Some things are privileged from jest—namely, religion, matters of state, great persons, all men’s present business of importance, and any case that deserves pity.—Francis Bacon, 1597
As the objects of imitation are the actions of men, and these men of necessity are either good or bad (for on this does character principally depend, the manners being in men most strongly marked by virtue and vice), it follows that we can only represent men either as better than they actually are, or worse, or exactly as they are—just as, in painting, the pictures of Polygnotus were above the common level of nature, those of Pauson below it, those of Dionysius, faithful likenesses.
Now it is evident that each of the imitations mentioned above will admit of these differences, and become a different kind of imitation, as it imitates objects that differ in this respect. This may be the case with dancing, with the music of the flute and of the lyre, and also with the poetry which employs words—or verse only, without melody or rhythm. Thus, Homer has drawn men superior to what they are; Cleophon, as they are; Hegemon the Thasian, the inventor of parodies, and Nicochares, the author of the Deliad, worse than they are.
Tragedy also, and comedy, are distinguished in the same manner, the aim of comedy being to exhibit men worse than we find them; that of tragedy, better.
Poetry, following the different characters of its authors, naturally divided itself into two different kinds. They who were of a grave and lofty spirit chose for their imitation the actions and the adventures of elevated characters: while poets of a lighter turn represented those of the vicious and contemptible. And these composed, originally, satires, as the former did hymns and encomiums. Of the lighter kind, we have no poem anterior to the time of Homer, though there were in all probability many of the sort, but from his time we have some, such as his Margites and others of the same species, in which the iambic was introduced as the most proper meter. And hence the name of iambic—because it was the meter in which they used to iambize, i.e., to satirize, each other.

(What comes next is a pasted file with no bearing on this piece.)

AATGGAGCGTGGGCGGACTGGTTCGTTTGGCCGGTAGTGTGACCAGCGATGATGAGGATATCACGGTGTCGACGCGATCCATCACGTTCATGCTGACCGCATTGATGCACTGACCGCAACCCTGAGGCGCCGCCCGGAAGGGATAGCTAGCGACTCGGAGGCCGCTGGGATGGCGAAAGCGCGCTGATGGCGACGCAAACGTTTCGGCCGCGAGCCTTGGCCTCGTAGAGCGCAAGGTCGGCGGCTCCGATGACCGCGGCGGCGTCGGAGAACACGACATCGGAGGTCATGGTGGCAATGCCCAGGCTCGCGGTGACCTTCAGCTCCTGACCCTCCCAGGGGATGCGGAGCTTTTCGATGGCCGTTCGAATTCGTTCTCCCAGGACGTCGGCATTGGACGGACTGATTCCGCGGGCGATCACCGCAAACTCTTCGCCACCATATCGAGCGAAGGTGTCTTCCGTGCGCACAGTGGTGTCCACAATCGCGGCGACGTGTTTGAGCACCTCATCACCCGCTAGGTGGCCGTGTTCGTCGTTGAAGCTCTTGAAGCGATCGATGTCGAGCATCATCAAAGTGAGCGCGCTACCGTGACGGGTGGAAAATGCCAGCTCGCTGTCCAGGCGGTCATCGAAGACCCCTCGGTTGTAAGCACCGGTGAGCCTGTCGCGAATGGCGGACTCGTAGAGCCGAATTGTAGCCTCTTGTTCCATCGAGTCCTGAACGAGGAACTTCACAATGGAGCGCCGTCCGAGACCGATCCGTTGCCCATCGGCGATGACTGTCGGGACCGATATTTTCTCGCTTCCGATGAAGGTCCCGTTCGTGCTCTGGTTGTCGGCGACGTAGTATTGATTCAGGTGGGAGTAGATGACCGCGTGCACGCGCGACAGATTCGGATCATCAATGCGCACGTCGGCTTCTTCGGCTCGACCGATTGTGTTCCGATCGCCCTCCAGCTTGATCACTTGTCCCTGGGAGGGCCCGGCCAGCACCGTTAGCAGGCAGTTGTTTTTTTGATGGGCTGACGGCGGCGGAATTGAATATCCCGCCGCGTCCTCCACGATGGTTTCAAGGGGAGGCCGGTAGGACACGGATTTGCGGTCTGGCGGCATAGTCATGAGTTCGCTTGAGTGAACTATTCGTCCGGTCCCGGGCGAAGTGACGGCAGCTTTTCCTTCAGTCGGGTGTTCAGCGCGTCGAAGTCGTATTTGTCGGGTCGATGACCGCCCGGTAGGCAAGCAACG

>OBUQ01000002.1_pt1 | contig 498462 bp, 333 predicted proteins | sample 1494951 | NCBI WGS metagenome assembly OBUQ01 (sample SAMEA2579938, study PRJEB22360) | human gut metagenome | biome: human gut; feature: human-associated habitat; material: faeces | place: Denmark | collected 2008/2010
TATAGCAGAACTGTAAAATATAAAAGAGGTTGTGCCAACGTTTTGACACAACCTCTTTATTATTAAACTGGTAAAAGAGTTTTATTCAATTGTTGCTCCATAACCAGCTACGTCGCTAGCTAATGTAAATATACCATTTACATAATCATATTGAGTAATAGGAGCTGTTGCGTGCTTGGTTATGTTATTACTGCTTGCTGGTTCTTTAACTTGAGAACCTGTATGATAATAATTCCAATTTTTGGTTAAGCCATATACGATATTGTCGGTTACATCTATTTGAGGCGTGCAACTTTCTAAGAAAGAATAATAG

For What Was I Created?, by William Holbrook Beard, 1886. Brooklyn Museum, gift of Florence Logan.
And thus these old poets were divided into two classes—those who used the heroic and those who used the iambic verse.
And as in the serious kind Homer alone may be said to deserve the name of poet—not only on account of his other excellences but also of the dramatic spirit of his imitations— so was he likewise the first who suggested the idea of comedy, by substituting ridicule for invective and giving that ridicule a dramatic cast. For his Margites bears the same analogy to comedy as his Iliad and Odyssey to tragedy. But when tragedy and comedy had once made their appearance, succeeding poets, according to the turn of their genius, attached themselves to the one or the other of these new species: the lighter sort, instead of iambic, became comic poets; the graver, tragic instead of heroic—and that on account of the superior dignity and higher estimation of these latter forms of poetry.
Whether tragedy has now, with respect to its constituent parts, received the utmost improvement of which it is capable, considered both in itself and relatively to the theater, is a question that belongs not to this place.
Both tragedy, then, and comedy, having originated in a rude and unpremeditated manner—the first from the dithyrambic hymns, the other from those phallic songs which, in many cities, still remain in use—each advanced gradually toward perfection by such successive improvements as were most obvious.
Tragedy, after various changes, reposed at length in the completion of its proper form. Aeschylus first added a second actor; he also abridged the chorus and made the dialog the principal part of tragedy. Sophocles increased the number of actors to three and added the decoration of painted scenery. It was also late before tragedy threw aside the short and simple fable and ludicrous language of its satiric original, and attained its proper magnitude and dignity.
Comedy, as was said before, is an imitation of bad characters: bad not with respect to every sort of vice but to the ridiculous only, as being a species of turpitude or deformity, since it may be defined to be—a fault or deformity of such a sort as is neither painful nor destructive. A ridiculous face, for example, is something ugly and distorted, but not so as to cause pain. The successive improvements of tragedy and the respective authors of them have not escaped our knowledge, but those of comedy, from the little attention that was paid to it in its origin, remain in obscurity. For it was not till late that comedy was authorized by the magistrate and carried on at the public expense: it was at first a private and voluntary exhibition. Indeed, from the time when it began to acquire some degree of form, its poets have been recorded, but who first introduced masks or prologues or augmented the number of actors—these and other particulars of the same kind are unknown.
From The Poetics. The second book of this treatise, which dealt in more depth with comedy, has been lost. Aristotle believed that Sophocles’ Oedipus the King was among the finest Greek tragedies, exemplifying his concepts of the tragic hero, reversal, recognition, and catharsis. While The Poetics is often considered the first and most influential work of literary criticism in the world, the only version available throughout the Middle Ages and early Renaissance was a Latin translation of an Arabic commentary on it by the Arab philosopher Averroës.